Waterfall and pool

 

Along the way we talked and asked Gulani about all the stories we hear about the mountain. He explained to us about the spirits being present on the mountain but confirmed not all the stories being true. “Yes, some people have gone missing here without a trace but anyway don’t worry I have always done this so many times and I do come back”, he explained. At this time Lewis started laughing and he said “man this is it”.  I looked at Lewis and felt this guy is silly, and soon found myself bursting with laughter as well.


We saw lots of monkeys, beautiful flowers, lovely views, a snake, lots of lovely birds and few leopard droppings.

 

Six hours later we arrived at Chisepo Hut. This is the nearest hut to Sapitwa.  We could just glimpse Sapitwa on the far side of the clouds that covered it. We met two other visitors from Germany who were on the mountain for the first time. We all had lovely stories to share.  The hut was very nice - big and with good views over to Thuchila hut on one side and the rocky, mountainous route to Sapitwa on the other.

 

 

Arriving at Chisepo hut


We bedded down very early. We knew what we were up against the next morning. Gulani and I started off for Sapitwa peak at about 5:30am. Lewis had a terrible ear problem due to the height differences so agreed to stay and rest because we still had the six hours to do heading back.

 

The route was steep and not an easy climb at all; no refill for water and hardly any vegetation to be holding on to for support on the steep sections. Most of the route is marked but still I could see how easily one could get lost up there. This was the moment I appreciated one of the mountain rules that states that ‘Never climb a peak alone’. If faced with bad weather, it would be very dangerous. Mountain Club’s guidelines must be followed to have a safe and memorable trip.

 

 

 

 

 

 

 

 

 

 

 

 

 

 

 

 

 

 

 

 

 

 

 

 

 

Battling with the steep slopes

 

Within three hours we were on the summit and enjoying the views. I had done it. It was a cloudy day so could not manage to take brilliant pictures and only managed a few. While there, few friends arrived and we had a lot of fun for the few minutes we stayed up there. It was very cold and I was told temperatures do drop to 0°C at times. I still could manage to take my shirt off in the cold in celebration -elated, just like a professional footballer! What a big rocky world around me!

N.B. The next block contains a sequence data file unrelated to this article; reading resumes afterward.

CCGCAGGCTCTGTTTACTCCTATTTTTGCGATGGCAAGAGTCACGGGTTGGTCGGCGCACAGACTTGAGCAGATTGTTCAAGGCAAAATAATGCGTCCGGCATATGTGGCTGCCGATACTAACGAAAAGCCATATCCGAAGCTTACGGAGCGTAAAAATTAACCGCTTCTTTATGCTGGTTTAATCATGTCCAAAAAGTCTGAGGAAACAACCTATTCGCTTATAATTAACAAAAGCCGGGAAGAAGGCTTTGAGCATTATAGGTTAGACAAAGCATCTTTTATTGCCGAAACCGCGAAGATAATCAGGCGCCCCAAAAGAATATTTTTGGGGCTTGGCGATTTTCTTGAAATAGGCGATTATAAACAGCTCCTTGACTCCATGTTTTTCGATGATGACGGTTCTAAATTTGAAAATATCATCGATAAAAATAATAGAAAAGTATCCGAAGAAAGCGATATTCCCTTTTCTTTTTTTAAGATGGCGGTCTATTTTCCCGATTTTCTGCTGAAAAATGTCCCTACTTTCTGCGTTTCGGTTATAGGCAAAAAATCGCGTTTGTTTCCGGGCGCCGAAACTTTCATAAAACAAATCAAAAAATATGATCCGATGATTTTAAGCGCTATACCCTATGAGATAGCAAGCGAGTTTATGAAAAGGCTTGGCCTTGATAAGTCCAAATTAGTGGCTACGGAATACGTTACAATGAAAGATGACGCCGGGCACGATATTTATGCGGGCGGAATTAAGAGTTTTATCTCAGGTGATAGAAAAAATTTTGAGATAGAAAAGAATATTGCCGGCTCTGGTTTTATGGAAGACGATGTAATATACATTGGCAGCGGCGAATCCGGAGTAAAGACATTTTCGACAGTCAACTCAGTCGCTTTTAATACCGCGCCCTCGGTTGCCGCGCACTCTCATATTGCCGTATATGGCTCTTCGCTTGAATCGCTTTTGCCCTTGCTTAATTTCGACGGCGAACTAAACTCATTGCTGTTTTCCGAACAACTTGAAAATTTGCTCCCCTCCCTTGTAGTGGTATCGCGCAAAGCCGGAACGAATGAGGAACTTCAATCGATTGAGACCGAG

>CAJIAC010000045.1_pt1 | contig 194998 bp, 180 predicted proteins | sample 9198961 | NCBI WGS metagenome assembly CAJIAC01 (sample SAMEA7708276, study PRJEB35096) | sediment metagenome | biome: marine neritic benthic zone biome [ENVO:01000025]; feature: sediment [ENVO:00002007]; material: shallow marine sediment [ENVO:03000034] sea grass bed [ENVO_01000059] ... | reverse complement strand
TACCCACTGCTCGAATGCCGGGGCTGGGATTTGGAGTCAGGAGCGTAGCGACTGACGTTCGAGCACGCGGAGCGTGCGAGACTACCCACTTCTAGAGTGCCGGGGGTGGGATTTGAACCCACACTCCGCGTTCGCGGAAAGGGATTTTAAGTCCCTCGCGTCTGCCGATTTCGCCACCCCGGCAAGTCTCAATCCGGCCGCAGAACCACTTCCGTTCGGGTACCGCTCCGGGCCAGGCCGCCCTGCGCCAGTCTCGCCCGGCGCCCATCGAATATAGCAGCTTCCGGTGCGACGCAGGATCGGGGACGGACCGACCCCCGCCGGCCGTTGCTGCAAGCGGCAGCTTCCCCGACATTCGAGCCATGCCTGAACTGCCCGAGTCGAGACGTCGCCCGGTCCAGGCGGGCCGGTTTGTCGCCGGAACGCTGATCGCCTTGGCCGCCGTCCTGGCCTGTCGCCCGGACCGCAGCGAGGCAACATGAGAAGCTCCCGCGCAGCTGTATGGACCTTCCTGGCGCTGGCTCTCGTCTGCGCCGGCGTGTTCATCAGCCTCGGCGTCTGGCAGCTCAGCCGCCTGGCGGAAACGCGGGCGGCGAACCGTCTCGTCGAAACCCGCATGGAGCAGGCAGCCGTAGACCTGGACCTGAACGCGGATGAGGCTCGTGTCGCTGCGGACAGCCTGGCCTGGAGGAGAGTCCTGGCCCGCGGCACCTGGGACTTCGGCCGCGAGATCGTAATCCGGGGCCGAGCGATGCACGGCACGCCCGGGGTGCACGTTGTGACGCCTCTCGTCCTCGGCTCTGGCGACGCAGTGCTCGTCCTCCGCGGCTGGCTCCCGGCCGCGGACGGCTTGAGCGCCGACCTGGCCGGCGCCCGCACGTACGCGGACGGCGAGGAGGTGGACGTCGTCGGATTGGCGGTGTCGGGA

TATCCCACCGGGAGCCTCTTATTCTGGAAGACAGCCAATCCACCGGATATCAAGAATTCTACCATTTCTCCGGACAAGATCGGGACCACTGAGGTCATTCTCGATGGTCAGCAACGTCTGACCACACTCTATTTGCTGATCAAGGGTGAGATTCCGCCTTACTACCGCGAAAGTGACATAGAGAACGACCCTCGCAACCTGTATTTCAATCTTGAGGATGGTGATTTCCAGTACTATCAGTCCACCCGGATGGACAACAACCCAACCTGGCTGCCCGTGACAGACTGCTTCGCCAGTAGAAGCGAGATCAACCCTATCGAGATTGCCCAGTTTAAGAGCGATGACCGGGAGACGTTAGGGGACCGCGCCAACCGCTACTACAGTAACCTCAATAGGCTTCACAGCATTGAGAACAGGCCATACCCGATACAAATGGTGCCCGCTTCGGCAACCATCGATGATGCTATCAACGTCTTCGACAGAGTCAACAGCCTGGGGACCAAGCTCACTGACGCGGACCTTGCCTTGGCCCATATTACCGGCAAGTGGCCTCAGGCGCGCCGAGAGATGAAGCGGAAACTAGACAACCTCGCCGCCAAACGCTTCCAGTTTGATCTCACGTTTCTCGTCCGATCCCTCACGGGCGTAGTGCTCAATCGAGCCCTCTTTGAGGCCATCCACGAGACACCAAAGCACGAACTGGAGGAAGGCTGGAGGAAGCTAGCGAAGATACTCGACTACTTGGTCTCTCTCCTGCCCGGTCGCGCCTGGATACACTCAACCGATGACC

Sapitwa peak


On the way down I had time to admire and photograph the beautiful wild flowers, wonderful in their diversity. Within an hour and half I was at Chisepo again, tired but feeling very proud.

 

 

 

One happy family united back at Chisepo, before our trip heading down to Likhubula. The other group stayed for another night.

 

Lewis was feeling much better. We rested for an hour, had our lunch before the return trip. We knew it would not be so easy. Lewis was cruising and pulling me until the last thirty minutes, which we both found very tough. As for Gulani, he left the talking to us. He had no energy left to spare.

 

The officers could not believe their eyes when they saw us arriving. One of them asked, “how far did you go”? Gulani replied, “mmmmm, mpaka m’mwamba” meaning all the way to the peak. It was just such a wonderful experience, peaceful, away from all the noise in the cities and also good sport.


Try it and you will fall in love with it.


As the saying goes “Tidziyamba ndife a Malawi” am sure an example was surely set here.

 

 

 

From the look of the picture above, we were all tired and could not care less what angle the picture was taken. Gulani took the photo and never bothered as well.

 

The message on the board says "Thank you for visiting Mt. Mulanje, Muyende bwino (travel safely)"